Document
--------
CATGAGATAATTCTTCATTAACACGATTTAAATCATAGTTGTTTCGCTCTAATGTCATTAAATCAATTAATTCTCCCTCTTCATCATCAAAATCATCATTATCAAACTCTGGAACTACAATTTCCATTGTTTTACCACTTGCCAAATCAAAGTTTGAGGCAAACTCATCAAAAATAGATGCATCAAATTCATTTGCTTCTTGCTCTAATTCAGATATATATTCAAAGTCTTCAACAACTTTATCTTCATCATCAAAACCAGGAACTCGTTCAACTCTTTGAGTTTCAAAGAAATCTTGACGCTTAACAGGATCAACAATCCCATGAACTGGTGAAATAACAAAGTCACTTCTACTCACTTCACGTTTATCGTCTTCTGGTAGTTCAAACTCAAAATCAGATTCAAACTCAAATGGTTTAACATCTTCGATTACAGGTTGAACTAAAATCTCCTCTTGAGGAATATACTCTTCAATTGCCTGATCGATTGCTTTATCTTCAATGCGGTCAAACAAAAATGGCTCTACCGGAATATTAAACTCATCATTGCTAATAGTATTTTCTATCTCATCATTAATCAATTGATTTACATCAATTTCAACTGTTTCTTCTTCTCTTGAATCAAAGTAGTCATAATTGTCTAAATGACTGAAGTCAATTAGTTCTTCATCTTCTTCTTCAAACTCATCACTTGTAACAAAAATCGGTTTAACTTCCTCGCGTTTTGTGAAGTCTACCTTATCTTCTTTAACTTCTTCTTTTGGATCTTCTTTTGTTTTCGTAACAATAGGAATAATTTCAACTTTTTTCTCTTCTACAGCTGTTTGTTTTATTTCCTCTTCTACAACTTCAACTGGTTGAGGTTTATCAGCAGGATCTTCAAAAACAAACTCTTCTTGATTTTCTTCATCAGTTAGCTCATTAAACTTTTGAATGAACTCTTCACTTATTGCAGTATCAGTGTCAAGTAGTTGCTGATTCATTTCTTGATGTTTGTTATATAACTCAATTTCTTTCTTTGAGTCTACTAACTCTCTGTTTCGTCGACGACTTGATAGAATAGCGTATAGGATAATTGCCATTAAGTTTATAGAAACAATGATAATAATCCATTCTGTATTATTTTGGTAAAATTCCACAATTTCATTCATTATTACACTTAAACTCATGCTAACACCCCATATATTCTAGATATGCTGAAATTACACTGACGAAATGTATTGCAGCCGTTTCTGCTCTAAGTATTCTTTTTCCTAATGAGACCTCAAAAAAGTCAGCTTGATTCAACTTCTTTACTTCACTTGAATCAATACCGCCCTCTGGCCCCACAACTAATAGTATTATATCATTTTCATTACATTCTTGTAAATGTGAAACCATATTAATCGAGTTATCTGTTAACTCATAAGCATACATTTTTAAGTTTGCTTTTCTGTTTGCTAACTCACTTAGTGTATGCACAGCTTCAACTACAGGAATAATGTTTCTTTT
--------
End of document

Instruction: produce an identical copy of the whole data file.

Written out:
CATGAGATAATTCTTCATTAACACGATTTAAATCATAGTTGTTTCGCTCTAATGTCATTAAATCAATTAATTCTCCCTCTTCATCATCAAAATCATCATTATCAAACTCTGGAACTACAATTTCCATTGTTTTACCACTTGCCAAATCAAAGTTTGAGGCAAACTCATCAAAAATAGATGCATCAAATTCATTTGCTTCTTGCTCTAATTCAGATATATATTCAAAGTCTTCAACAACTTTATCTTCATCATCAAAACCAGGAACTCGTTCAACTCTTTGAGTTTCAAAGAAATCTTGACGCTTAACAGGATCAACAATCCCATGAACTGGTGAAATAACAAAGTCACTTCTACTCACTTCACGTTTATCGTCTTCTGGTAGTTCAAACTCAAAATCAGATTCAAACTCAAATGGTTTAACATCTTCGATTACAGGTTGAACTAAAATCTCCTCTTGAGGAATATACTCTTCAATTGCCTGATCGATTGCTTTATCTTCAATGCGGTCAAACAAAAATGGCTCTACCGGAATATTAAACTCATCATTGCTAATAGTATTTTCTATCTCATCATTAATCAATTGATTTACATCAATTTCAACTGTTTCTTCTTCTCTTGAATCAAAGTAGTCATAATTGTCTAAATGACTGAAGTCAATTAGTTCTTCATCTTCTTCTTCAAACTCATCACTTGTAACAAAAATCGGTTTAACTTCCTCGCGTTTTGTGAAGTCTACCTTATCTTCTTTAACTTCTTCTTTTGGATCTTCTTTTGTTTTCGTAACAATAGGAATAATTTCAACTTTTTTCTCTTCTACAGCTGTTTGTTTTATTTCCTCTTCTACAACTTCAACTGGTTGAGGTTTATCAGCAGGATCTTCAAAAACAAACTCTTCTTGATTTTCTTCATCAGTTAGCTCATTAAACTTTTGAATGAACTCTTCACTTATTGCAGTATCAGTGTCAAGTAGTTGCTGATTCATTTCTTGATGTTTGTTATATAACTCAATTTCTTTCTTTGAGTCTACTAACTCTCTGTTTCGTCGACGACTTGATAGAATAGCGTATAGGATAATTGCCATTAAGTTTATAGAAACAATGATAATAATCCATTCTGTATTATTTTGGTAAAATTCCACAATTTCATTCATTATTACACTTAAACTCATGCTAACACCCCATATATTCTAGATATGCTGAAATTACACTGACGAAATGTATTGCAGCCGTTTCTGCTCTAAGTATTCTTTTTCCTAATGAGACCTCAAAAAAGTCAGCTTGATTCAACTTCTTTACTTCACTTGAATCAATACCGCCCTCTGGCCCCACAACTAATAGTATTATATCATTTTCATTACATTCTTGTAAATGTGAAACCATATTAATCGAGTTATCTGTTAACTCATAAGCATACATTTTTAAGTTTGCTTTTCTGTTTGCTAACTCACTTAGTGTATGCACAGCTTCAACTACAGGAATAATGTTTCTTTT